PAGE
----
It’s fair to say that, growing up, I ate conservatively. I was well into my teens before I ate pasta or pizza.
You have to hand it to the crooners of the 1950s. In song, at least, they knew how to pay a compliment.
Just what is living in the moment though? Why is it so important thing that we, as humans, should be being trying to emulate another species ability to do it? More importantly, how does one attempt to try it?
There are few absolutes in life. There is no innate me and there is no inner you. Our relationships ultimately define who we are.
Morrissey is a public figure who has always divided opinion. His legion of acolytes adore him and hang on his every utterance whilst his detractors – an ever increasing number that now includes many former fans – are as vehement in their vilification.
I have a friend who cannot understand why anyone watches organised sport… no one ever seems to win ‘Football’, it just goes on and on with no conclusion.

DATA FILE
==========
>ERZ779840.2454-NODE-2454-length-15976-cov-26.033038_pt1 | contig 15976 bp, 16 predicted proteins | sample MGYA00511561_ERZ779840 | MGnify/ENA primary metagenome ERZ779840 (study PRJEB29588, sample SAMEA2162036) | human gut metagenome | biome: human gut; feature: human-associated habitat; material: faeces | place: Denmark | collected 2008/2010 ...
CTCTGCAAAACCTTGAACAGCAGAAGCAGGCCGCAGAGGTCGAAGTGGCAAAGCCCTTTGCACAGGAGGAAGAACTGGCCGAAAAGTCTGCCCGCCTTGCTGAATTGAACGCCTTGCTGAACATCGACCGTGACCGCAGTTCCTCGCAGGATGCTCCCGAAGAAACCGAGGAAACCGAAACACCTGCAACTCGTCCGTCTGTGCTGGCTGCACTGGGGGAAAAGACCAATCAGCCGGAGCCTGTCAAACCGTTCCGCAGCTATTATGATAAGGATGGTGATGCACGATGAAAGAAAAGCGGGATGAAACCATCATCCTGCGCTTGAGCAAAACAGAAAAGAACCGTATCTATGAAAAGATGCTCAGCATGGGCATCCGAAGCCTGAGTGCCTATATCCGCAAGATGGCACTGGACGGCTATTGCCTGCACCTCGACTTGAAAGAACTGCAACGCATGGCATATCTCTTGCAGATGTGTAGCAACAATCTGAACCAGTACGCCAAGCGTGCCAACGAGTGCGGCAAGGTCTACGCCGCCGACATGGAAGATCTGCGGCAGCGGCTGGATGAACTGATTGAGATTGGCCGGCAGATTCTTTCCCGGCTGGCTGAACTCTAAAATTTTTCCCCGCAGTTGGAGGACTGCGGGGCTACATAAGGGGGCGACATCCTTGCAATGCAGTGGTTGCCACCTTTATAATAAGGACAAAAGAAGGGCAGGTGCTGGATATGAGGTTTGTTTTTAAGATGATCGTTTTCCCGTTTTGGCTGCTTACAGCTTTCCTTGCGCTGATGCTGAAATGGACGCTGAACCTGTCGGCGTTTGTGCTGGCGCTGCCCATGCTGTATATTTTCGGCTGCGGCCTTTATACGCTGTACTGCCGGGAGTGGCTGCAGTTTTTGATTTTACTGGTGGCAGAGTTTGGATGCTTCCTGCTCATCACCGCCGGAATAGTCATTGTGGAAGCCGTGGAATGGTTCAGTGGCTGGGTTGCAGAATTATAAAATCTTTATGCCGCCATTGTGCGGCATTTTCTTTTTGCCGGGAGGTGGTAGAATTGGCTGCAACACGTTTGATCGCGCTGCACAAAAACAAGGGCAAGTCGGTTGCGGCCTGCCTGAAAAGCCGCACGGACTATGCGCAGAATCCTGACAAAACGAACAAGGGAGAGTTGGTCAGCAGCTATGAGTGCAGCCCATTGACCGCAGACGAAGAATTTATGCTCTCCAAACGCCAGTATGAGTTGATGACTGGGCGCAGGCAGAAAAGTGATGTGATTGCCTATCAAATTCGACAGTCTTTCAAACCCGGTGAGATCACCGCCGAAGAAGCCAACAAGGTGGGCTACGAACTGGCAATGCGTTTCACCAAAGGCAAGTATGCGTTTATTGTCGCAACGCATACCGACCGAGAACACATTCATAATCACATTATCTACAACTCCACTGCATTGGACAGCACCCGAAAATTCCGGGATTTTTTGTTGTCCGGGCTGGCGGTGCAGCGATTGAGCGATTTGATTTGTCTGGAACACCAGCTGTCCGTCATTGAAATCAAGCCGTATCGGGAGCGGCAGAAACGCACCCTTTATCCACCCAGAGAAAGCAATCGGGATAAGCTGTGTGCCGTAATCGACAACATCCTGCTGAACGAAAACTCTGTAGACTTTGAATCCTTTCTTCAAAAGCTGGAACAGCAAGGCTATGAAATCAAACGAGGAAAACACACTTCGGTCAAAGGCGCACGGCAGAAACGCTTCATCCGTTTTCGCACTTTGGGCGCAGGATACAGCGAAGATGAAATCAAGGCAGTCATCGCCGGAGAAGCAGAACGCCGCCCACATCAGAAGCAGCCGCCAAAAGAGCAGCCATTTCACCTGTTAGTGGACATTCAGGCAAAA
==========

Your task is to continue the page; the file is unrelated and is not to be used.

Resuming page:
Sunday afternoon was probably the most boring, tedious, excruciatingly dull period of time ever when I was growing up. I hated it. I can recall it so vividly now. Nowhere was open, nothing was on the telly – even if we were allowed to switch it on.
I am a charity shopper (Chopper). I try not to get all self-righteous about it – it isn’t primarily for ethical reasons that I do it – it is just my preferred way to shop.
I am actually something of a fan of resolutions at new year. There is something appealing about making new starts, in resolving to change something in ones life and the turn of the year/decade/century seems an appropriate point on which to do so.
He never claimed to be an expert and is perhaps best known for his assertion – ‘What do I know?’. This was the starting point for his writing and it seems like a good way to approach the next section of the book.